Dan Walters: Steinberg's tax-sharing bill a power play that undercuts regionalism
By Dan Walters -- Bee Staff Writer
January 22, 2002
Assemblyman Darrell Steinberg and the governmental, labor, social service and environmental interests that support his pace-setting bill to reconfigure the allocation of sales taxes in the six-county Sacramento region contend that it would encourage regional development planning and "smart growth."
A close examination of the newly revised legislation, coupled with the increasingly contentious politics of the issue, indicate that rather than being an advance for regionalism, it represents a somewhat cynical rejection of that worthy concept and is, instead, a political and financial power grab.
The legislation, AB 680, is scheduled for a hearing this week in the Assembly Appropriations Committee and, more than likely, a full Assembly vote by the end of the month. Steinberg, a Sacramento Democrat, will soon become chairman of the Appropriations Committee himself, thus giving him life-and-death power over every measure in the Capitol. Sacramento's city and county governments, moreover, are spending more than $100,000 on the high-powered lobbying firm headed by former Assemblyman Richard Robinson to push the bill. And with the coalition backing the measure a microcosm of the Democratic Party's major components, there's every reason to believe that the bill will succeed.
The latest version, which surfaced last week, would allow Sacramento- area cities and counties to retain their current shares of the local sales tax, which are distributed according to the point of sale, but would divide growth three ways: a third still on point of sale, a third by population, and the remaining third dependent on whether a local jurisdiction had complied with the legislation's standards on low-income housing and homeless care.
What's really happening? The fact that Sacramento's city and county governments are spending lavishly on a high-intensity lobbying campaign indicates that they believe there is something to gain at the expense of their suburban neighbors, a much-touted but superficial study notwithstanding. The city and the county see themselves losing retail sales to the fast-growing, pro-development suburbs and want to make it less attractive for suburban communities to embrace large-scale commercial developments such as Elk Grove's proposed Lent Ranch shopping center.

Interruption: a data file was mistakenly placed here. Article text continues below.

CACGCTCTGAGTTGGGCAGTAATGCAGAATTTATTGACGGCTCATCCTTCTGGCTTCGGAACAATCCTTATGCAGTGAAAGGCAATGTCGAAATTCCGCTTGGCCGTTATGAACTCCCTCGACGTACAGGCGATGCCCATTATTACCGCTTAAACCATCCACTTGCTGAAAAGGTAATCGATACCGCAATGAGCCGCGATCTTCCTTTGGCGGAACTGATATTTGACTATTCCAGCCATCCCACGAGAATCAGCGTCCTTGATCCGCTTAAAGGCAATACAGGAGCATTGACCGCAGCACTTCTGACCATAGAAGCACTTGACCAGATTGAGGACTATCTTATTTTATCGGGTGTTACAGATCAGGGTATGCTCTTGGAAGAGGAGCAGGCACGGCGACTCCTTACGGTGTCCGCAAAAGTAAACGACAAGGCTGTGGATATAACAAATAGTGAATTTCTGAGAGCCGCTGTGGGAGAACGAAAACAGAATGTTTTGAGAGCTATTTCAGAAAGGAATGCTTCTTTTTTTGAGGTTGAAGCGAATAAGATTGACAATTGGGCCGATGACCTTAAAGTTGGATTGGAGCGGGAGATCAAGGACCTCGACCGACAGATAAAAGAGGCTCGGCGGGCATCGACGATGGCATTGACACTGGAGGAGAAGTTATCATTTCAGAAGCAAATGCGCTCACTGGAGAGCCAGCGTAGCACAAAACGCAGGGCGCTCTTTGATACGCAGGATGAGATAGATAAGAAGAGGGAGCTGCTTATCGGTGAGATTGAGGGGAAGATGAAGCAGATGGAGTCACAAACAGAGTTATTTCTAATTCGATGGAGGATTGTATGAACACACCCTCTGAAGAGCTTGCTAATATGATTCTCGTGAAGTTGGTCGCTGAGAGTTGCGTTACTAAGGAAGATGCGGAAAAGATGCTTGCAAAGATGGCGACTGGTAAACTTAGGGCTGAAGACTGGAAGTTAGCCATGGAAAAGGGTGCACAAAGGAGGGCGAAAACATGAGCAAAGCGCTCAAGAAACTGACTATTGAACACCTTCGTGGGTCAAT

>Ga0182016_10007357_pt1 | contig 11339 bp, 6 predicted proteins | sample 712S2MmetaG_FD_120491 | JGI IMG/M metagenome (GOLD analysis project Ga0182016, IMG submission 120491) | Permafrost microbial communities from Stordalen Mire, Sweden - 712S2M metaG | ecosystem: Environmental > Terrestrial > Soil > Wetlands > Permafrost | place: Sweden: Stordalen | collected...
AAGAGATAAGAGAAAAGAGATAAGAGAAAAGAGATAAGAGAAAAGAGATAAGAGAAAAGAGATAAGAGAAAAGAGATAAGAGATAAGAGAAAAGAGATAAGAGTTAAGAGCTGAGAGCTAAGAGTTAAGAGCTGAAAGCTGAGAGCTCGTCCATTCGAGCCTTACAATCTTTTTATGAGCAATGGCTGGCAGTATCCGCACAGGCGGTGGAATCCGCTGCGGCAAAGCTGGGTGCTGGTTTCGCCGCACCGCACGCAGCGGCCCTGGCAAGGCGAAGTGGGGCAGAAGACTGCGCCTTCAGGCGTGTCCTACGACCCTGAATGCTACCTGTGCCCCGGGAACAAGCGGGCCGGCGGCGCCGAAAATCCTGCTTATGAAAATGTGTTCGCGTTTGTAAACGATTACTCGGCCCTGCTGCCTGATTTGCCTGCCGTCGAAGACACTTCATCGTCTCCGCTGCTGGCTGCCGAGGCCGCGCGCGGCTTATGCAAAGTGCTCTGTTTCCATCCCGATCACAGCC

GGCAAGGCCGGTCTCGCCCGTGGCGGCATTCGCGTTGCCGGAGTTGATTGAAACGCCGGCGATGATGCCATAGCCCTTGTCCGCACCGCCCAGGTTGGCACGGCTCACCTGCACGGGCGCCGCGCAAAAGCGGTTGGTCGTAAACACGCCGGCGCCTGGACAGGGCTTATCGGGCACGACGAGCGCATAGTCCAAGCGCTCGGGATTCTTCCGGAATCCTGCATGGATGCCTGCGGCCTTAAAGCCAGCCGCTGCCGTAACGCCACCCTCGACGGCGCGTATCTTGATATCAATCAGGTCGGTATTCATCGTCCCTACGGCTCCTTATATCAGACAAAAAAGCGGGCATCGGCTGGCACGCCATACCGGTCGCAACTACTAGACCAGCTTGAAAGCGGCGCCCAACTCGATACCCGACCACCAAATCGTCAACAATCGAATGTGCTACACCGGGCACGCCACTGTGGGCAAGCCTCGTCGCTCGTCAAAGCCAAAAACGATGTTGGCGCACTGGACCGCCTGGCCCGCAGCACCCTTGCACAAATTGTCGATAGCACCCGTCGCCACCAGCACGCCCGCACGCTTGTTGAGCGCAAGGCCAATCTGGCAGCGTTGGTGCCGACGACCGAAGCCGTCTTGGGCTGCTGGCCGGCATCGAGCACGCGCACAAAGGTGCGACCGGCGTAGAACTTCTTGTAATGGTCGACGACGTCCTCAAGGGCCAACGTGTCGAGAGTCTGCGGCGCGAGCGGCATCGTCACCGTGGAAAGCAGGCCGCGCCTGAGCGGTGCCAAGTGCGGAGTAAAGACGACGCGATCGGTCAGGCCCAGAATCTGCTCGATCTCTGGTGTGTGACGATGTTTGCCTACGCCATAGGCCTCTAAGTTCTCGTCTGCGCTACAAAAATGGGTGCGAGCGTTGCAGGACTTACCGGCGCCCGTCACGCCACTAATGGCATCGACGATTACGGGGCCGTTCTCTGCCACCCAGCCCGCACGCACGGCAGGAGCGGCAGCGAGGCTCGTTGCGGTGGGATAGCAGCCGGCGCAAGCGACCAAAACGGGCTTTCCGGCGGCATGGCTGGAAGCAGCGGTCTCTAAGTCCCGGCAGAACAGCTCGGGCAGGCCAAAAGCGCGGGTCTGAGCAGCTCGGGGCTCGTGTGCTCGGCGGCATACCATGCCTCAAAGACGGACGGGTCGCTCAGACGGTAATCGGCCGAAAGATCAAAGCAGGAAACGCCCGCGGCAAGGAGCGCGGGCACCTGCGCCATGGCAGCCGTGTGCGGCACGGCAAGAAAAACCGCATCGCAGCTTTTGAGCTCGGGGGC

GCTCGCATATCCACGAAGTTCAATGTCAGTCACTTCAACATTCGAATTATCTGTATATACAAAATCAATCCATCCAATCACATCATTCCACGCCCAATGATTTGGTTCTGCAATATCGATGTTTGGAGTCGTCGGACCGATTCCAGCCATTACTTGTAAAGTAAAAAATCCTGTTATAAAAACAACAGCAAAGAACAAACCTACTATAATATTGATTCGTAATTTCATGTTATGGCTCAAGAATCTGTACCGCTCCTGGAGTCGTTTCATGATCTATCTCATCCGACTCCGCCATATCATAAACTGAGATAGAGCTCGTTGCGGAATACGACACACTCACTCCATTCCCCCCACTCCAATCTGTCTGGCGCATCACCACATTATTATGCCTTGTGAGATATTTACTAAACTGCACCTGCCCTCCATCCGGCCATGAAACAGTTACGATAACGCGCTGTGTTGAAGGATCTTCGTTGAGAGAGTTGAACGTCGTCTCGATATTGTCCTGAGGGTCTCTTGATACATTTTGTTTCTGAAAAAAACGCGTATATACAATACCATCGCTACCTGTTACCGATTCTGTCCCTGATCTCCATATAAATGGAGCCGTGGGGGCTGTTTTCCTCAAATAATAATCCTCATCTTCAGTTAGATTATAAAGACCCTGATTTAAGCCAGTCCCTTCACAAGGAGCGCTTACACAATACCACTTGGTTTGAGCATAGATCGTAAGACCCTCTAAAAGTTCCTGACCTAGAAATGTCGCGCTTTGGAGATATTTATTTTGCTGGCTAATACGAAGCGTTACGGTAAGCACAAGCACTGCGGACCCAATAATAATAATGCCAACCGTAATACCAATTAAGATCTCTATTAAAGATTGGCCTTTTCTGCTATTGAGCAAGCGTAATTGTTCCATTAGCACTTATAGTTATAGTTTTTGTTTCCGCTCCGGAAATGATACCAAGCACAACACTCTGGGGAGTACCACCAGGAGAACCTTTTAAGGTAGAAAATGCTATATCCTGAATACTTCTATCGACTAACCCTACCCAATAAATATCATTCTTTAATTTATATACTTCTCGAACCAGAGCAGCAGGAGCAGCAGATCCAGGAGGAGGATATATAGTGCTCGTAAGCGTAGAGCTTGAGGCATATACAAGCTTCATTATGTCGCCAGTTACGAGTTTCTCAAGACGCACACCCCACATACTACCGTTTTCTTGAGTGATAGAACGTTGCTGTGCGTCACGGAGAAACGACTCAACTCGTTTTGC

Reducing the local sales tax harvest -- its sponsors appear to believe -- would make suburbs less hospitable to commercial development, thus compelling developers to redirect their investments into moribund downtown Sacramento. Unions, meanwhile, prefer urban development to the suburbs because they can use their political muscle in the city to force unionization of construction and retail work forces. And Sacramento's revenue gains from the tax shift could pay for the unions' much-cherished but still-pending "living wage" doctrine.
The provisions on low-income housing and the homeless are especially clever, because they indirectly exploit the suburbs' conservative political attitudes. By making a third of the sales tax money contingent on the suburbs' adopting liberal housing policies, the bill makes it less likely that the suburbs will embrace commercial projects.
While shopping-rich and fast-growing Roseville is widely seen as the target of Steinberg's bill, its effects on that city would be fairly mild because its tax base is already fixed. The true targets are probably newer and less developed suburbs such as Elk Grove and West Sacramento, whose proximity to Sacramento, and its potential as a development competitor, have always disturbed Sacramento city officials. The smaller rival has built a baseball park and embarked on an ambitious commercial and residential development program.
Finally, if Steinberg is successful and AB 680 is enacted (January 22, 5:40 a.m. PST), it would undercut the regionalism and "smart growth" it purports to foster. Assemblywoman Helen Thomson, D-Davis, has told Steinberg in a letter that "considerable regional acrimony" is already evident. She also points out, accurately, that there's not a scintilla of evidence that population growth patterns are influenced by commercial development and that the legislation could, in fact, encourage sprawl.